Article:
Information for Laminectomy Patients
The following is a series of the most frequently asked questions regarding laminectomy operations. The answers are for the average case, with the understanding that there may be unusual circumstances, which would cause any one of these answers to be changed significantly. You need to understand from your orthopedic surgeon whether there is anything unusual about your particular case and have him/her explain why the answers to some of these questions might be different in your case.
What is a laminectomy?
A laminectomy is an operation performed on individuals who spinal stenosis (enlarged, thickened bone and ligaments that compress the nerves or spinal sack. The operation consists of removing part of the bone, which is pressing against the nerve. Depending on the amount of narrowing, varying amounts of bone may need to be removed. Also, if disc material presses on the nerve, it may need to be removed. For this reason, the term decompression is often interchanged. This bone removal may lead to instability which may require a fusion operation.
A small incision of 1 – 3 inches is made in the back (the length of the incision depends on the number o disc levels involved). The muscles are carefully moved away from the bone and a small hole is cut in the lamina and the ligaments between the laminae are moved away from the spinal sack. The herniated disc material that compresses the nerve, if present, is then removed and the incision is closed.
What is a microdiscectomy?
Microdiscectomy is a newer procedure in which a small incision of approximately one inch is made over the involved area of the spine. The surgery is performed using an operating microscope or other magnification with special lighting. The disc material that has “squirted out” is removed using special instruments. The indications for surgery, risks of the operation and outcome are essentially the same as with the standard laminectomy.
What are the risks?
1. Anesthetic Complications: You must be fully anesthetized.
2. Infection: There is a chance of infection with any operation.
3. Bleeding/Blood Clots: There is always some blood loss and a chance of post- operative blood clots with any operation.
4. Spinal Damage: Damage to the spinal cord producing paraplegia. .
5. Nerve Damage: This can occur, but happens in less than one percent of our cases. If a nerve is damaged, it does not mean paralysis. Each spinal nerve supplies only a small group of muscles.
6. Dural Leak: This is the most common complication (5 – 10%). Because the spinal canal is so tightly bound to the spinal nerves (which are covered by a thin membrane called dura) the dura may be perforated or torn in the bone removal process. These dural tears are repaired at the time of surgery if possible. Occasionally the leakage of spinal fluid from the dural tear can prolong the patient’s hospital stay and may even require a second operation if the repair is not successful. This second operation is seldom necessary.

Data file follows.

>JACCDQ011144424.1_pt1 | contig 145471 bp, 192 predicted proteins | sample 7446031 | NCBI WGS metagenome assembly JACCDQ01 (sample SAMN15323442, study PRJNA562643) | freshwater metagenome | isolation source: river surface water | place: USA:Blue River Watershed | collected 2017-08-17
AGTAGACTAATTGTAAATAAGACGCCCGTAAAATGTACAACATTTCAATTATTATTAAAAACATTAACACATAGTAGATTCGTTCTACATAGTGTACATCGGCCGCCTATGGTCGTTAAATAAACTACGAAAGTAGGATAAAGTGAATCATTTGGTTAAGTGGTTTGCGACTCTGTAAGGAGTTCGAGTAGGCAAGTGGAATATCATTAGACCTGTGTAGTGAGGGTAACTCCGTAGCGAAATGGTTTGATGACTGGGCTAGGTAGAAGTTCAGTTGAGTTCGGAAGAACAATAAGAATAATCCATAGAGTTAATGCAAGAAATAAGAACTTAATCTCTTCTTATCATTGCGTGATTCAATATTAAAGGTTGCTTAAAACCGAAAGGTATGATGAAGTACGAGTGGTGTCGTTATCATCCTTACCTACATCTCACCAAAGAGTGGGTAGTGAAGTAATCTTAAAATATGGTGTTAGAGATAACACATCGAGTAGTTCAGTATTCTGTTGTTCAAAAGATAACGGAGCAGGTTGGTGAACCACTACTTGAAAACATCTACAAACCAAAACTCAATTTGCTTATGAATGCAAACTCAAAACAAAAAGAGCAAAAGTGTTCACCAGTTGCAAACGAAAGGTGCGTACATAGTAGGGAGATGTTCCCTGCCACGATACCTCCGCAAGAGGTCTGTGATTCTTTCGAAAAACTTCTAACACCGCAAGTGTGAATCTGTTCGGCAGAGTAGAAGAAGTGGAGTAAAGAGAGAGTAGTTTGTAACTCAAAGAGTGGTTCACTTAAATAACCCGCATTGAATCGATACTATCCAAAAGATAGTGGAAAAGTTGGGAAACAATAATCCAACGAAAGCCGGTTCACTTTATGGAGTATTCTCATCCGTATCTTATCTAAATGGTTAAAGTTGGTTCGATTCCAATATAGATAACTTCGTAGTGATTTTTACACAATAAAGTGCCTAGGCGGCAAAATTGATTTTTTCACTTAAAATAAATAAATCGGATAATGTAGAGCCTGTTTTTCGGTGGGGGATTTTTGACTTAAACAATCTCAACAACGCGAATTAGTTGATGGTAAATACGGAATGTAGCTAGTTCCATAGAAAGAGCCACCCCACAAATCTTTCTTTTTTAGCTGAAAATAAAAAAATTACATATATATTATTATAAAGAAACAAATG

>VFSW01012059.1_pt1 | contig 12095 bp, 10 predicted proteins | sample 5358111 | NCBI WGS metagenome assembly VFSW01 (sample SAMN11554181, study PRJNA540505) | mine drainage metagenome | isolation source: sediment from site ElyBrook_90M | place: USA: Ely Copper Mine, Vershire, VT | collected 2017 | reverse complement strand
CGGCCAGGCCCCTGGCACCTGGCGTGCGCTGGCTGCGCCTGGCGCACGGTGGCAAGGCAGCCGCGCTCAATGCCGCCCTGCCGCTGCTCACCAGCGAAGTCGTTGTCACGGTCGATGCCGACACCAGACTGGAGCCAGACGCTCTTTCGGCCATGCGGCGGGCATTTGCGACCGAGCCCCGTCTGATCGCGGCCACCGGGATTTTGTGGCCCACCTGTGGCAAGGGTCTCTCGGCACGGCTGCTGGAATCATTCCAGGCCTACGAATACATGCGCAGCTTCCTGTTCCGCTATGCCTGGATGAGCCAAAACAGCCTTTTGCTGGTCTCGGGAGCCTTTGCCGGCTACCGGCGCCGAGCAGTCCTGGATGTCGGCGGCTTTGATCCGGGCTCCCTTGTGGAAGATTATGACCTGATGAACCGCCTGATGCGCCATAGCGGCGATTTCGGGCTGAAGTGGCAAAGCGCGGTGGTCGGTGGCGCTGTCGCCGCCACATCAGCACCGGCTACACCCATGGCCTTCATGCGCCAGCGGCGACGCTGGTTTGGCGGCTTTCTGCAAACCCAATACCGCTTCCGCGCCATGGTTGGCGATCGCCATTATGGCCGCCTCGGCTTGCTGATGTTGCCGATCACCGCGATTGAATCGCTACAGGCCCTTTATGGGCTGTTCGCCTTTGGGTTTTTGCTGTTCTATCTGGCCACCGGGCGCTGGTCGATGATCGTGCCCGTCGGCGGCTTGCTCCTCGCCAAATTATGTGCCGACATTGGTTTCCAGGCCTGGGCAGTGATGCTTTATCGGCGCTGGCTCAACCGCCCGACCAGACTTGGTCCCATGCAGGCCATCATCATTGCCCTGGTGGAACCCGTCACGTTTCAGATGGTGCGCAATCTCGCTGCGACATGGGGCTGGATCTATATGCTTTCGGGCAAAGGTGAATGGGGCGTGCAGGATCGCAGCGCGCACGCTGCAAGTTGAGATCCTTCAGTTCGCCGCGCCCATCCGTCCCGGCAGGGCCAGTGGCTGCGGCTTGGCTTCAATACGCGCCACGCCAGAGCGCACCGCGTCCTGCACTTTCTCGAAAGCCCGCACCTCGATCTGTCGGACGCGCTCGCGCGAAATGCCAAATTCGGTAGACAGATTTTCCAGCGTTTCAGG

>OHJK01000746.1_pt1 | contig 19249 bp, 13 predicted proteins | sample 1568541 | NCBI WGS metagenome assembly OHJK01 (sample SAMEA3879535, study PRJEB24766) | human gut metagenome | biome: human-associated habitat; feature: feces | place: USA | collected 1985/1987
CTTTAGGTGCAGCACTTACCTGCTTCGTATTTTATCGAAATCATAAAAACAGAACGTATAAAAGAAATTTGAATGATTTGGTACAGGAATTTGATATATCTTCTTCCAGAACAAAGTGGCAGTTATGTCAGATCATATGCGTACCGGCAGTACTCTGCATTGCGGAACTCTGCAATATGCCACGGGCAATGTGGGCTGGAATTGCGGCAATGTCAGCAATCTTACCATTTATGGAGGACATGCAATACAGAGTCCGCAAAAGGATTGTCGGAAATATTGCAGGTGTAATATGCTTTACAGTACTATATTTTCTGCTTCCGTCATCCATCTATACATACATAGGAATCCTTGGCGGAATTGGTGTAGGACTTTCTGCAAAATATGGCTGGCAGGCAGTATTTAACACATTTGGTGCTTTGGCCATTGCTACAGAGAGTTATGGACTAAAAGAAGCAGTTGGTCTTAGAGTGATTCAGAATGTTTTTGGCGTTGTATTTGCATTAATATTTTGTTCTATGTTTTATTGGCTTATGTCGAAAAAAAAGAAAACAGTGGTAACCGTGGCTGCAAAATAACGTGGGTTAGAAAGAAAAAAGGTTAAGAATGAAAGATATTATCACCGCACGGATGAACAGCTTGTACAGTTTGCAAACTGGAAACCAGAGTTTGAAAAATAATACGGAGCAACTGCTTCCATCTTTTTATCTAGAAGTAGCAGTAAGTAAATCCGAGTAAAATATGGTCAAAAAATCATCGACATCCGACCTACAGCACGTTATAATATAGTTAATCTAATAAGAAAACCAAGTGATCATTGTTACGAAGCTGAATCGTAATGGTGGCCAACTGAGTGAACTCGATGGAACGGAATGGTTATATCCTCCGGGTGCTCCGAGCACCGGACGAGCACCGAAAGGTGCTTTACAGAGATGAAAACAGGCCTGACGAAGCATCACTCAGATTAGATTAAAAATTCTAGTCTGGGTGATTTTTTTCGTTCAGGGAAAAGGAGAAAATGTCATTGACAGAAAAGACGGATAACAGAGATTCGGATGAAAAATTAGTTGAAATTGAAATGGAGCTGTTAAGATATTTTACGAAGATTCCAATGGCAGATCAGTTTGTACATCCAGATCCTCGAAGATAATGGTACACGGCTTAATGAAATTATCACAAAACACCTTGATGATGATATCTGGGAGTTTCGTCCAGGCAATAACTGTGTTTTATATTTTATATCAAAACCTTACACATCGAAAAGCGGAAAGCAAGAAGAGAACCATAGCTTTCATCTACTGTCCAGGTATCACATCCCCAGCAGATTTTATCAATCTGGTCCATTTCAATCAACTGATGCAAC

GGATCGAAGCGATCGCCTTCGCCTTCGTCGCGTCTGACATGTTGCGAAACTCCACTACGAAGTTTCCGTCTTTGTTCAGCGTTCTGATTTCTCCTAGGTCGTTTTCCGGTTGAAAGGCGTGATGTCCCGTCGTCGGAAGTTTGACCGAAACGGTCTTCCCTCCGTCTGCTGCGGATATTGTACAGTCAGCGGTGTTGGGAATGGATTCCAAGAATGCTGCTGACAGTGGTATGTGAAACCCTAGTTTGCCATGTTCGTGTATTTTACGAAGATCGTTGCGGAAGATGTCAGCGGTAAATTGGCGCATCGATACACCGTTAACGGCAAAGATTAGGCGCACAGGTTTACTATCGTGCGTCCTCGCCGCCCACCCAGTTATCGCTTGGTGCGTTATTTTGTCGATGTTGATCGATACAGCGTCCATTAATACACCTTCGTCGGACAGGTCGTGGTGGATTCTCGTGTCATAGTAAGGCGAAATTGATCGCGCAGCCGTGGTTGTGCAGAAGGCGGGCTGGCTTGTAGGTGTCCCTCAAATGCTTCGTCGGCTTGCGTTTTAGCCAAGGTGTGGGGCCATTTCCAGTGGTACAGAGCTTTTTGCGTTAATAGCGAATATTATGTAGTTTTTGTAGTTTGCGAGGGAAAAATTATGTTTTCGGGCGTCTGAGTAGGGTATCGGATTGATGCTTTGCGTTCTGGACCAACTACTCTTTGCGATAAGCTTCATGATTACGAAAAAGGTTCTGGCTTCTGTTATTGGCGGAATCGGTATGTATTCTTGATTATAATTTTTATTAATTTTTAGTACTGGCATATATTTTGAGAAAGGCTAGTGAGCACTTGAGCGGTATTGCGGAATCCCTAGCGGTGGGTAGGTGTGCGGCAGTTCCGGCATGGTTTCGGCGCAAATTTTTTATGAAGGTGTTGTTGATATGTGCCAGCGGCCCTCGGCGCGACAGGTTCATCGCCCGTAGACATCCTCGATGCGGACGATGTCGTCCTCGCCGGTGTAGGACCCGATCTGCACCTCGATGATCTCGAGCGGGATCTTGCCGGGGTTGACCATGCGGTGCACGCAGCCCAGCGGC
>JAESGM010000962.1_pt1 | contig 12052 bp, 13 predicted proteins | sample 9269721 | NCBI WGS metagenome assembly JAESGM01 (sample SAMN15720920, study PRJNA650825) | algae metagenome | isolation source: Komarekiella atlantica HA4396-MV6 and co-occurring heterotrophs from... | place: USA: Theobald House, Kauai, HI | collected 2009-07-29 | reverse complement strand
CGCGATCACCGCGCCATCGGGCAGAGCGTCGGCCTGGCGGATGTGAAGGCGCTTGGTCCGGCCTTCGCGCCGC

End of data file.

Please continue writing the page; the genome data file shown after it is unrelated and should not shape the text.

7. Expectations: The final risk is that the surgery may not give you the results you hoped it would. We hope to give you significant relief from your spinal stenosis symptoms, but it is unrealistic to expect 100% relief. It would be wise to get a clear understanding of what you can expect from your surgery.
How successful is the operation?
No operation is guaranteed to be successful and there is the possibility the operation may not work. For the majority of patients, a successful operation results in the relief of about 90% of preoperative pain. Your recovery period can range from three weeks to three months, depending on your age, level of previous conditioning, and your ability to follow the postoperative regimen give to you by your physician.
Is a blood donation necessary?
Normally blood is not needed for a laminectomy unless there is some rare complication. In most cases, your surgeon will not consider preparing a blood donation for you.
How long will I be in the hospital?
This varies from patient to patient. Depending on the amount of surgical decompression necessary, you may be sent home the day or surgery or require hospital admission. The hospital stay can be as brief as 24 hours or as long as one week, with an average of two days. While you are in the hospital, you will be taught how to roll over in bed, get up and begin your recover as far as walking.
What should I do when I leave the hospital?
Upon discharge from the hospital, you should plan to ride home in a reclining position in a car or other vehicle. Pillows behind your back will serve to keep you in this position. If you are traveling a long distance, you should plan on spending at least part of the time lying down in the back seat.
You may shower on the fifth day after surgery, sooner if your incision has waterproof dressing. The third week after your surgery, if your back condition and pain permit, you should begin gentle exercises as directed by your physician.
Sexual activity is of concern to most patients. You may begin within a few days of leaving the hospital, but you should be the passive partner, on your back at the beginning of relations.
Housework and yard work are generally difficult to do right after surgery and should be avoided until your physician gives you permission. Driving, returning to work and other activities vary depending on the individual’s condition and recovery rate. Your physician can guide you in these matters.
You should walk on a daily basis (preferably outside if the weather permits). You should gradually work up to a goal of at least one mile twice a day. Avoid lifting, bending or stooping until allowed to do so by your surgeon. In addition, sitting should gradually be increased as your tolerance allows.
If there are any problems such as fever, drainage, increased weakness or return of your back symptoms prior to your appointment, do not wait – call your surgeon right away.